Wednesday, 19 November 2014

Wardrobe Staples: Basic Grey Faux Tweed Top

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My best DIYs are the ones that end up being my favourite things to wear. The side-slit knit I made a few weeks back has become a go-to piece for me as the weather is steadily getting chillier. Basic faux-knit tops like this are also phenomenal for layering (which is essential for someone like me, whose many years in the Northern hemisphere have only served to confirm how much I resent winter). This edition is similar to the previous one, just slightly slimmer and with regular sleeves instead of dolman.

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Four- or at least two-way stretch fabric, I used a jersey mix with a knitted texture that doesn't fray, 1.5 m  |  Fabric marker  |  Scissors  |  Pins  |  Thread & Sewing machine 

I.  Fold the fabric in half, right sides facing, and trace the top. A width of approx. 55cm will give you a size M (European 38, US 8). Cut out with a 1 cm seam allowance, leaving you with two identical pieces. Adjust the other piece's neckline to be as deep as you'd like.
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II.  Trace the sleeves. Start by taking the remaining fabric and folding to create the sleeve, and use the top piece you just cut out as a stencil to trace the seam as shown below.
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III.  Measure the desired length of the sleeve and trace to complete. In my top, the curved seam at the base of the sleeve was about 22 cm. Cut out with a 1 cm allowance.
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IV.  Use the sleeve you just cut out to trace the second sleeve (never said I wasn't lazy). You should now have a front and back piece for the top, and two identical sleeves cut out.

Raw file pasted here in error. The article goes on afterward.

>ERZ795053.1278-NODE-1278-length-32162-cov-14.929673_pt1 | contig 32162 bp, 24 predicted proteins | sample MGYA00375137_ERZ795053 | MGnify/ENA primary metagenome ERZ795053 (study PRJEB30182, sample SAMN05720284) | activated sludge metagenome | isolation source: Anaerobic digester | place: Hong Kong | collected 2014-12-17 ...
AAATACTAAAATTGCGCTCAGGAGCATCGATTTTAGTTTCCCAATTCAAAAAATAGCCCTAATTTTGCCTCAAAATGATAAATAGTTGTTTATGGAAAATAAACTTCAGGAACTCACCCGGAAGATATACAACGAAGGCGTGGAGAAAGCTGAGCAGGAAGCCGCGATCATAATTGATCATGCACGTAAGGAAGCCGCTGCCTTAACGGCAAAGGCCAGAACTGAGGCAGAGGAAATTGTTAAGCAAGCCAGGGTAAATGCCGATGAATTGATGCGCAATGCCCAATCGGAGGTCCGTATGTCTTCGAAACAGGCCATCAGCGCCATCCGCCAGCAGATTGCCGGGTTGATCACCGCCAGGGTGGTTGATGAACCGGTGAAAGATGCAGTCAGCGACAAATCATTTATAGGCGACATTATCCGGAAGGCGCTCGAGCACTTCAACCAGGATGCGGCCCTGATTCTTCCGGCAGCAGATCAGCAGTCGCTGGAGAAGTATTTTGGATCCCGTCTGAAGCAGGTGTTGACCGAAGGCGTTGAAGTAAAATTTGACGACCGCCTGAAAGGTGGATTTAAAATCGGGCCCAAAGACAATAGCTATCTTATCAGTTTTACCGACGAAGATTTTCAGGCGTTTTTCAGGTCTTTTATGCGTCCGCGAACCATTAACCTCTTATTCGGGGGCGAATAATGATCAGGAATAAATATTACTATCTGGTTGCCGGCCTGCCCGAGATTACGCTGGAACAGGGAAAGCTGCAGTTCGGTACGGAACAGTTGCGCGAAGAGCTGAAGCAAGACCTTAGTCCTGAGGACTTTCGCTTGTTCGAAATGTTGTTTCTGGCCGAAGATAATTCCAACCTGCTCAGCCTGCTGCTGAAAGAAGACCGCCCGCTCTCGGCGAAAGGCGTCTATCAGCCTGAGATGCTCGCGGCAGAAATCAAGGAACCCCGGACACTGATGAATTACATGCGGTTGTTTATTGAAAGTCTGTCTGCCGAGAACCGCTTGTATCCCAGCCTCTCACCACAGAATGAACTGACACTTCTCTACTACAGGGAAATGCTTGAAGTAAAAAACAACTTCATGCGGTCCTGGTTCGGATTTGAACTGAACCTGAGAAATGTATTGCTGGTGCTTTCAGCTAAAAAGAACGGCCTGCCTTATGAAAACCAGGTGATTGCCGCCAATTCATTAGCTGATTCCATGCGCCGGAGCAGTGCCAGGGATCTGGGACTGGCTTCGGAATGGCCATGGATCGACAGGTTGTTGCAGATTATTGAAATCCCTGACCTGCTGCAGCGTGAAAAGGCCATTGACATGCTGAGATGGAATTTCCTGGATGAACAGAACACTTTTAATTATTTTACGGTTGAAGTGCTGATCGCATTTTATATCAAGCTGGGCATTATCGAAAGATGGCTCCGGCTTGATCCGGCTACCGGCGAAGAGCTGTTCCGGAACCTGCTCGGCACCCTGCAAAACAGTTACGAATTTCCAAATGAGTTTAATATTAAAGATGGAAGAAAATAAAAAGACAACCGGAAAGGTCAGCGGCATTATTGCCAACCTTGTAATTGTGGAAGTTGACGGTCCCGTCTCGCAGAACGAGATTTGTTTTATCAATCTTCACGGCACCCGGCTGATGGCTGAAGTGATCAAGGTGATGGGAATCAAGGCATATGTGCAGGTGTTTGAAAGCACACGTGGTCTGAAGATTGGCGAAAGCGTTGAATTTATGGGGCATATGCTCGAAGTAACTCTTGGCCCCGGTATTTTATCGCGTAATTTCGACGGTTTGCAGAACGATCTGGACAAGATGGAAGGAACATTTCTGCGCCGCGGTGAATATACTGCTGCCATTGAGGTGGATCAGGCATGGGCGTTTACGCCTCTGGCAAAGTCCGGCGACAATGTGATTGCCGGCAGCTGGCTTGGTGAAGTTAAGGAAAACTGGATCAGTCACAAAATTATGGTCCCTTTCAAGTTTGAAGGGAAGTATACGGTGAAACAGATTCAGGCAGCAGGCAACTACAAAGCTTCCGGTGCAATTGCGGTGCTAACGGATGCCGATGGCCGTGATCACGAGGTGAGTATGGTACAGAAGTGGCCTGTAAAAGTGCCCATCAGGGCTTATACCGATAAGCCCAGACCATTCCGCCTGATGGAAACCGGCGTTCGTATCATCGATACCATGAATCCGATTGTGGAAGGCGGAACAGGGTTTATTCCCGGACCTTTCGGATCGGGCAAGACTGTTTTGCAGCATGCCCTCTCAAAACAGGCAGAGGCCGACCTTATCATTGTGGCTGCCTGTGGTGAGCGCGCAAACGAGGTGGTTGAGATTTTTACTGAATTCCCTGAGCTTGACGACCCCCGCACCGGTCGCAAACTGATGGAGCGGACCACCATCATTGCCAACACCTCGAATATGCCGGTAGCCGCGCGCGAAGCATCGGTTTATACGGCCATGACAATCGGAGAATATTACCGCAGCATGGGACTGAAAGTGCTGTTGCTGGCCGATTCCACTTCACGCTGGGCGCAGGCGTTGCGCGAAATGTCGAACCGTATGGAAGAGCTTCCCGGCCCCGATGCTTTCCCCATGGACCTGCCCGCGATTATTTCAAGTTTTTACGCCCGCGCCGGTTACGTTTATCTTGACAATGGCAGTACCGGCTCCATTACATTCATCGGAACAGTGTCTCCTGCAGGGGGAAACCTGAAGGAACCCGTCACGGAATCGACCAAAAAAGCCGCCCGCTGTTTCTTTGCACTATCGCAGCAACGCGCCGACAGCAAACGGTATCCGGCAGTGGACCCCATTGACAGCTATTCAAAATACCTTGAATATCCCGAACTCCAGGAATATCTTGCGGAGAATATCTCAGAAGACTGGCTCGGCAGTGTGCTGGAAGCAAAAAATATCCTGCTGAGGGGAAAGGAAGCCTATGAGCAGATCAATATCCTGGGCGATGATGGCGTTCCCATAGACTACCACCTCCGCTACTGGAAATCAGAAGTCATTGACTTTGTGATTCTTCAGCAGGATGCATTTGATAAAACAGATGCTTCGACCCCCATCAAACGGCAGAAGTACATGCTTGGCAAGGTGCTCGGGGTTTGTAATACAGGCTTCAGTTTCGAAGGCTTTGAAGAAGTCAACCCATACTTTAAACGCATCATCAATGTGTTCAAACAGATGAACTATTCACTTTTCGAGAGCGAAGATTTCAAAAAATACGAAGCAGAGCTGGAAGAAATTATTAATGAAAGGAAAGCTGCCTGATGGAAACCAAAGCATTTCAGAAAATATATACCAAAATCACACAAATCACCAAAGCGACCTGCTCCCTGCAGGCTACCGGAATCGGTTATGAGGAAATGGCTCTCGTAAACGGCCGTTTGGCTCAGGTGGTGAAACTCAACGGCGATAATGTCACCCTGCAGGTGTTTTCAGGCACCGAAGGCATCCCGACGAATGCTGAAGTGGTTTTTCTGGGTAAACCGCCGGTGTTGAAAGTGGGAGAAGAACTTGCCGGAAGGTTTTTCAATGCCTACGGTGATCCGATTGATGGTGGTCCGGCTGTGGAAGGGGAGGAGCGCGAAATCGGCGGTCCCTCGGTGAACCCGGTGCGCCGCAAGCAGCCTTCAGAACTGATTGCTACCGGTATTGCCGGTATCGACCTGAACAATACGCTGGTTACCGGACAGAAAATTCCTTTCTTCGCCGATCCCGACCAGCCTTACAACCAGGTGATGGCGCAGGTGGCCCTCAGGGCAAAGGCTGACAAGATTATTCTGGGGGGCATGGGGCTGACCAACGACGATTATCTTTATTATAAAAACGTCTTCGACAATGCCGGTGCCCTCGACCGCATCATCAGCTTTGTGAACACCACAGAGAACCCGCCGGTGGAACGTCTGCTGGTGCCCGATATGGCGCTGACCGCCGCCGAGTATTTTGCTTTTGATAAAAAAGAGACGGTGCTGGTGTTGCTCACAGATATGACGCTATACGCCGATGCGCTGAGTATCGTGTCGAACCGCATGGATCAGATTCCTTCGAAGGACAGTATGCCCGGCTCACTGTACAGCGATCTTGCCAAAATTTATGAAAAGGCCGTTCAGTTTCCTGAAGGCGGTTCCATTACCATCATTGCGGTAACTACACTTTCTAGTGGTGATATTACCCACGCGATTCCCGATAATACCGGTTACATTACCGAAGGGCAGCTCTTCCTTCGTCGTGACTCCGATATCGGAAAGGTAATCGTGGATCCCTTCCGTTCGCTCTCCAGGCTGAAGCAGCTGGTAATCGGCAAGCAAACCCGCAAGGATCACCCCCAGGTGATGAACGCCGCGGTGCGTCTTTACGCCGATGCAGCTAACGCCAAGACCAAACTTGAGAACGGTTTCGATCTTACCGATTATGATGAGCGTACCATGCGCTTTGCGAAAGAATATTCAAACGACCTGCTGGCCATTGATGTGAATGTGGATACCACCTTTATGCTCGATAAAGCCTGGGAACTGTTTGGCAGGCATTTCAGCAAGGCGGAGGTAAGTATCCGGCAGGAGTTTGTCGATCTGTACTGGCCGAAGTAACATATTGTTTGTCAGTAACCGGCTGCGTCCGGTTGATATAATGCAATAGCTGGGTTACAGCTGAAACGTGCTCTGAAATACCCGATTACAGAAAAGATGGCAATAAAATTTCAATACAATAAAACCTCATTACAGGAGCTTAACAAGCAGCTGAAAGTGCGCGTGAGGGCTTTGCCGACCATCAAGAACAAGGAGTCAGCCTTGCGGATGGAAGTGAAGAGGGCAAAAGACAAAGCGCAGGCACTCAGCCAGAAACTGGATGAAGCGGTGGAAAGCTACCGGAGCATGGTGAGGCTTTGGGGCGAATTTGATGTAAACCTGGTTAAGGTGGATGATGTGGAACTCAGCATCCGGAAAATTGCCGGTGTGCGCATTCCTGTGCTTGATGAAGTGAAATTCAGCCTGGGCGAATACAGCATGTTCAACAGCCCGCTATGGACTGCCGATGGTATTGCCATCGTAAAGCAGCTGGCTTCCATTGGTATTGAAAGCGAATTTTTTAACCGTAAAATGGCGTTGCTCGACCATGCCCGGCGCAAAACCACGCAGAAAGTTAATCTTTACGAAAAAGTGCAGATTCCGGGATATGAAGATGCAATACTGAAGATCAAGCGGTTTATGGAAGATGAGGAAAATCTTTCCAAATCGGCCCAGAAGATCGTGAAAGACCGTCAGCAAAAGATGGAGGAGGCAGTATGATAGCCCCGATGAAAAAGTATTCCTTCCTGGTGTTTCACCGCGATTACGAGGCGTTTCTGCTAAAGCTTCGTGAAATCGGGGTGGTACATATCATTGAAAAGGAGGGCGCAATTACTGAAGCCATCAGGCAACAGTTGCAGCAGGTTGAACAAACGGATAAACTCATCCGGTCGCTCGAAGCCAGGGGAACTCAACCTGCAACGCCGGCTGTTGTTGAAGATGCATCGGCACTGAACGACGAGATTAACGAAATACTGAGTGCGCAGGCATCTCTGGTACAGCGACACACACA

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V.  Finish the necklines. Make a 1 cm-fold, iron if you like to make sewing easier, and do a straight stitch about 0.7 cm from the edge.
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VI.  Place the front and back pieces against each other right sides facing, and pin the shoulder seams together. Sew a straight stitch 1 cm from the edge.
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VII.  Pin the sleeve in its place, right side facing the right side of the top. Repeat for other sleeve and sew a stretch stitch 1 cm from the edge for both sleeves.
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VIII.  You may want to try the cape-like top on at this point to confirm size. Mark the spot for the sleeve under seams and the side seams with a couple pins, take off, and pin the sides together all the way. Sew using a stretch stitch. If you want to leave a bit of a slit at the sides, make sure your last pin marks the spot you want the stitch to end.
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IX.  Optional: you may want to round the corners of the hem slightly. The beauty of jersey is the ability to leave a raw edge that won't unravel.
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Trim excess seam allowances and go brave the elements.
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  1. Where do you buy your fabric?

    1. I currently live in Toronto, where I shop mainly at King Textiles which in my opinion is one of the best stores in the city. I also go to Designer fabrics here in TO. On trips to California I go to Britex in San Francisco, and I also sometimes order online.


I would love to hear what you think and learn about your DIY adventures!


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